Moles are More Complicated than ABCDE

Moles are More Complicated than ABCDE | Spectrum Dermatology, Scottsdale

Moles are More Complicated than ABCDE

For many years, dermatologists have warned patients about the ABCDEs of moles: Asymmetry, border irregularity, a color that is not uniform, a diameter of greater than six millimeters, and evolving size, color, or shape. Spectrum Dermatology still encourages everyone to keep an eye on the alphabet of mole rules, but there are additional, lesser-known signs of atypical moles and skin cancer to keep an eye on.

How Skin Cancer Develops

Skin cancer happens when abnormal skin cells grow uncontrolled. Genetics is a component, but UV rays from the sun are the leading cause of skin cancer. Checking skin monthly for changes is a good idea in addition to annual or bi-annual skin checks (based on a dermatologist recommendation).

Moles that are flat and dark may be a red flag. Surprisingly, most dangerous moles are flat—not raised. Some types of skin cancer usually present as raised, such as basal cell carcinoma, and can often look nearly the same color as the rest of the skin. Location of moles also matters, with many melanomas forming on areas of the feet or between the fingers.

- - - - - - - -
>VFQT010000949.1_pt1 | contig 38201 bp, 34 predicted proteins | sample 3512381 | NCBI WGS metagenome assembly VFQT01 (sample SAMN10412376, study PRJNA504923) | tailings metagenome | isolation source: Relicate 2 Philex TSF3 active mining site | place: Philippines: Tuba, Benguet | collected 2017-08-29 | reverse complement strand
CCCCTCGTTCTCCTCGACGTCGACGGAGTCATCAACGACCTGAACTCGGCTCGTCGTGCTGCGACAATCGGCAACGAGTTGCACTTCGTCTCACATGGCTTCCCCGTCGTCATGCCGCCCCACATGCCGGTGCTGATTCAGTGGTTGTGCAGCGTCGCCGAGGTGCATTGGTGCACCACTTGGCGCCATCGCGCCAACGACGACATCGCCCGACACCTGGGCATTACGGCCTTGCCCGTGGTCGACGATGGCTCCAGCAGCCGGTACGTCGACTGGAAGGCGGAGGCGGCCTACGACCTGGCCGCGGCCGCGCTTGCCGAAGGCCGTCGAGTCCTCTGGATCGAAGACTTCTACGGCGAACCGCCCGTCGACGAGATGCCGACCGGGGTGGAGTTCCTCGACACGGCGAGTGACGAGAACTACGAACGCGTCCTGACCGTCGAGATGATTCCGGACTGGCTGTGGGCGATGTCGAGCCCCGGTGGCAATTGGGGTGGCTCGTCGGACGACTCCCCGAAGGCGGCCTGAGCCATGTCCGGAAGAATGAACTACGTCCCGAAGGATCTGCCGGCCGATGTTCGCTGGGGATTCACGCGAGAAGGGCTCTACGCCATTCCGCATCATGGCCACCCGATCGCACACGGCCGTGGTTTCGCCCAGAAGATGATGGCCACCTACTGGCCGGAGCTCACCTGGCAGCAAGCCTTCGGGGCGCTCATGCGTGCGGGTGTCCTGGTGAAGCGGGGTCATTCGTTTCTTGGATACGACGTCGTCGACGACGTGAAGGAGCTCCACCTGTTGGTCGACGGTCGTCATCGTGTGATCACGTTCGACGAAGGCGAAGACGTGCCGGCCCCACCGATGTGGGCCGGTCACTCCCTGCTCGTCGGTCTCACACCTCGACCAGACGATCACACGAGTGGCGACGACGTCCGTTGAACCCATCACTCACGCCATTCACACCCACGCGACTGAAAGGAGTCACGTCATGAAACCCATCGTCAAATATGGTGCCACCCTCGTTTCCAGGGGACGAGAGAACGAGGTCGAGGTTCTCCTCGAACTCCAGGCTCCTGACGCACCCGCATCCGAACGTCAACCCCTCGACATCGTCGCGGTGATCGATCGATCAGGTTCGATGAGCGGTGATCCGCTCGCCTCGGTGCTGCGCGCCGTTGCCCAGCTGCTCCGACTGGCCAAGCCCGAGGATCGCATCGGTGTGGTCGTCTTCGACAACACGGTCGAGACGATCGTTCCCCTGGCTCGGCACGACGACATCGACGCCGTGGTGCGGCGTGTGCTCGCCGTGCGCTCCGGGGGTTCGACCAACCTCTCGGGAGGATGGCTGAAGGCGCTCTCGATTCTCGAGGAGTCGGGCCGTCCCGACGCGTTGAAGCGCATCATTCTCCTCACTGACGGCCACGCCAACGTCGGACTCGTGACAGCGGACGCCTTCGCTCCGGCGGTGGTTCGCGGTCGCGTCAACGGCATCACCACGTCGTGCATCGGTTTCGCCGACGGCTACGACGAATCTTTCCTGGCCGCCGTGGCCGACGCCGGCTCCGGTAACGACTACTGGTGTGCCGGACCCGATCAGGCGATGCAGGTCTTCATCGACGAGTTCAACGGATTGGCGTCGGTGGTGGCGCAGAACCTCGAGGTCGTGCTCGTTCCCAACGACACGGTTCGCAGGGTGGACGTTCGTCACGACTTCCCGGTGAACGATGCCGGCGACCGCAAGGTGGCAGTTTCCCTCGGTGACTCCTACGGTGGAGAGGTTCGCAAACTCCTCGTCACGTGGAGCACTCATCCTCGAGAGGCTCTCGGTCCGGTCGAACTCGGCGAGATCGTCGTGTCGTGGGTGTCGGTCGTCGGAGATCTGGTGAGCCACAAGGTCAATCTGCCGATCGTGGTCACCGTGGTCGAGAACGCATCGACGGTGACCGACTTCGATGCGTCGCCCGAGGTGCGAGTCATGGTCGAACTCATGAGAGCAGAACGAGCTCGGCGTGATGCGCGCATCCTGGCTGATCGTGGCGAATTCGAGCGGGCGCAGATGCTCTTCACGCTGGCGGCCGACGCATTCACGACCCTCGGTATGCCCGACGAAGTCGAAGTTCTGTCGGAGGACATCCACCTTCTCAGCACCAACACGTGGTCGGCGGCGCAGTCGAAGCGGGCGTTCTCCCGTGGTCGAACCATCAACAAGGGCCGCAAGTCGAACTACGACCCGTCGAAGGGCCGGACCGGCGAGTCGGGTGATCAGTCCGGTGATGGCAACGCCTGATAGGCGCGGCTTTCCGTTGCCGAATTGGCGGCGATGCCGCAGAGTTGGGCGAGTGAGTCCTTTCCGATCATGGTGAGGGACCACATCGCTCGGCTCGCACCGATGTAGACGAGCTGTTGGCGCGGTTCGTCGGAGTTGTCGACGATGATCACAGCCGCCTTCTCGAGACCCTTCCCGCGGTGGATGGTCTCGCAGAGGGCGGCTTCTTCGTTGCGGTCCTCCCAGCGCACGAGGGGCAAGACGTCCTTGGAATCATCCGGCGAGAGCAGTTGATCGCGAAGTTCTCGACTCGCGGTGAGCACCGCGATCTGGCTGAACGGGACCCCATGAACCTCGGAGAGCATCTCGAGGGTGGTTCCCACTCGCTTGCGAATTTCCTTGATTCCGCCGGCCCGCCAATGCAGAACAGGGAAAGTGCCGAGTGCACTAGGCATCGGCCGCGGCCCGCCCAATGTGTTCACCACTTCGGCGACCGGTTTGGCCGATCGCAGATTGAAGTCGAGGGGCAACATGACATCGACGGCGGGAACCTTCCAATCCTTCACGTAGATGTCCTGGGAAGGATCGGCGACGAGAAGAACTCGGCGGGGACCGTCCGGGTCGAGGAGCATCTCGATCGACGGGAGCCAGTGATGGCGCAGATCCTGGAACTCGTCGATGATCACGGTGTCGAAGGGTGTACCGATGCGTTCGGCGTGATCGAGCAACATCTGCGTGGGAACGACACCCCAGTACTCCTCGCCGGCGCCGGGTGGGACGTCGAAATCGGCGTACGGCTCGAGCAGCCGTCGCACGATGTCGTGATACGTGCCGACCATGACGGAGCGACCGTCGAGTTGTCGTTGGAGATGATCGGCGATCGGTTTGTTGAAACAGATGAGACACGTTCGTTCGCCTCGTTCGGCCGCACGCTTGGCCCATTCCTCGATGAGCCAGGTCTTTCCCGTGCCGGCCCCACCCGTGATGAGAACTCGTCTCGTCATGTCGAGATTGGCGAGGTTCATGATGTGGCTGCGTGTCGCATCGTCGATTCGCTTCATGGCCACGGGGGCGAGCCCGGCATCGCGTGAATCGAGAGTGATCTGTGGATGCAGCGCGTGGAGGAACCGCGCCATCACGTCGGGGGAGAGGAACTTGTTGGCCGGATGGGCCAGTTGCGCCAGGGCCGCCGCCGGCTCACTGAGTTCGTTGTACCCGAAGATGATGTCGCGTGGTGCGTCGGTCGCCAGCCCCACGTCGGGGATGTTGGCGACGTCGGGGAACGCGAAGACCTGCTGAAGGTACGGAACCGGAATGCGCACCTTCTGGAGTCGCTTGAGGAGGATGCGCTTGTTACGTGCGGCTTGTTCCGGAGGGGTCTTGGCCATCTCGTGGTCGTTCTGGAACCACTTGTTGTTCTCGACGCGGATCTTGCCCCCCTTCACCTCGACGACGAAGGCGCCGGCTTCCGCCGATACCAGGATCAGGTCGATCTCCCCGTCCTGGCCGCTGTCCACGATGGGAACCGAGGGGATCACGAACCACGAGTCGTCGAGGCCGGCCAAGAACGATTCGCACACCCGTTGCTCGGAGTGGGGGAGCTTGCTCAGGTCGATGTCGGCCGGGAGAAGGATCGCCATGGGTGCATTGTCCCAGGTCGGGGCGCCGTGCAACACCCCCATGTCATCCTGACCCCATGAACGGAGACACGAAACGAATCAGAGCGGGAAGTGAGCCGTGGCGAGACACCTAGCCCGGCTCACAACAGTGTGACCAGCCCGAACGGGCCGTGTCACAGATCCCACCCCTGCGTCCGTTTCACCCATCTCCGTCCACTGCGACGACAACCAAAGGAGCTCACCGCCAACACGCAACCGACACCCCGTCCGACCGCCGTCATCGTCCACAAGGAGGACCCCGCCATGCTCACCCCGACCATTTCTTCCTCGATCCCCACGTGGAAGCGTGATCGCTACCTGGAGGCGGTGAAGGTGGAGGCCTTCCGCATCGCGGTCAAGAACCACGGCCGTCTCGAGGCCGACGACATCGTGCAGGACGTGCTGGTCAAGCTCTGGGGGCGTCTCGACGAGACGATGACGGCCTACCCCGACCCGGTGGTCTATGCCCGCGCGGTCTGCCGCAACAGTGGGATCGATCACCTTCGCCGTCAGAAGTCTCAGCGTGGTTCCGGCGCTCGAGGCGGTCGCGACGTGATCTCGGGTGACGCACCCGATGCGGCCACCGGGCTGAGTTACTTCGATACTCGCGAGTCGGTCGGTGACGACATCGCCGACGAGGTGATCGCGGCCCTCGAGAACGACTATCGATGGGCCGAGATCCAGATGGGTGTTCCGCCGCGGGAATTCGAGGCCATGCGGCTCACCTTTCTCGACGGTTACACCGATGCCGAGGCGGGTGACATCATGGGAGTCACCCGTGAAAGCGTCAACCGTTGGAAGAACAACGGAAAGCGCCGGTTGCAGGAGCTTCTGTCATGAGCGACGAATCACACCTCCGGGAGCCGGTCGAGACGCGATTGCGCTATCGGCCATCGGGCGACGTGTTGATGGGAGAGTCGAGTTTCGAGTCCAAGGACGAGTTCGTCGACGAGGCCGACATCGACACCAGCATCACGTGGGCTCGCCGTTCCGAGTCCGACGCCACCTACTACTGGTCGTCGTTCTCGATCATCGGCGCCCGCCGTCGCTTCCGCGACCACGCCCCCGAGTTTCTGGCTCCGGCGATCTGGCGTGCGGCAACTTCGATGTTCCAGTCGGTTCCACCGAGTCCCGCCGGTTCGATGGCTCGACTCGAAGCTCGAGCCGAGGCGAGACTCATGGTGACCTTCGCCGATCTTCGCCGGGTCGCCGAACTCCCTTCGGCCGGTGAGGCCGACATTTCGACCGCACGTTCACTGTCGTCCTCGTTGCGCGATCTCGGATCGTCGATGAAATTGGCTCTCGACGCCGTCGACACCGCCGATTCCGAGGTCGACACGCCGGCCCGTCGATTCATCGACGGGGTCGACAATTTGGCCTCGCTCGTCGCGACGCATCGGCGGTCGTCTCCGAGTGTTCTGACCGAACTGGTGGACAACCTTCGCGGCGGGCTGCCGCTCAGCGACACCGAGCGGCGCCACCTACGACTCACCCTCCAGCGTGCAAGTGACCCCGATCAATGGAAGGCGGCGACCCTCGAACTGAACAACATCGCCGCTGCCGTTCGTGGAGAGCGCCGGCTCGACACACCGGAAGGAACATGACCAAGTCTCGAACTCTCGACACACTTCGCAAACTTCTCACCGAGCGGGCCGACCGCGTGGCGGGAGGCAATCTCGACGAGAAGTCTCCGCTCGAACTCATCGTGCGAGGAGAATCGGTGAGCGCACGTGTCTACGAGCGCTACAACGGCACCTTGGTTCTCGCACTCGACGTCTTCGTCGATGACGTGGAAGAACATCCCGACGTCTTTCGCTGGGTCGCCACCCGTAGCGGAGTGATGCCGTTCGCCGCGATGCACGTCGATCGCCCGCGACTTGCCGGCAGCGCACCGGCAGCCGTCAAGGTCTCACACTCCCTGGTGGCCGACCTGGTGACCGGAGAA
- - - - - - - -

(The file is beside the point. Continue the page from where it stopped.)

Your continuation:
Sometimes skin cancer, especially squamous cell carcinoma, presents similarly to eczema. It’s easy for a patient to be misdiagnosed. If “eczema” does not go away, it is essential to get a second opinion. Skin cancer can also look like bug bites that never fade. Anything on the skin that lasts longer than a month should be examined.

When To Get A Mole Checked By A Professional

If a mole or bump bleeds, it is worth getting checked. However, raised skin bumps can get easily scratched and cause harmless bleeding. Blood is not always a sign of skin cancer but should be checked by a dermatologist. Additional potential red flags include bumps that look pearl-colored, strange and sudden scars or oddly colored moles. In some cases, melanoma is pink or skin-colored, not black or brown.

Schedule an Annual Skin Exam Today at Spectrum Dermatology

Everyone should schedule regular mole checks at least once per year. If you have not received your annual mole check, or have an area that worries you, call Spectrum Dermatology today at 480-948-8400 and schedule an appointment.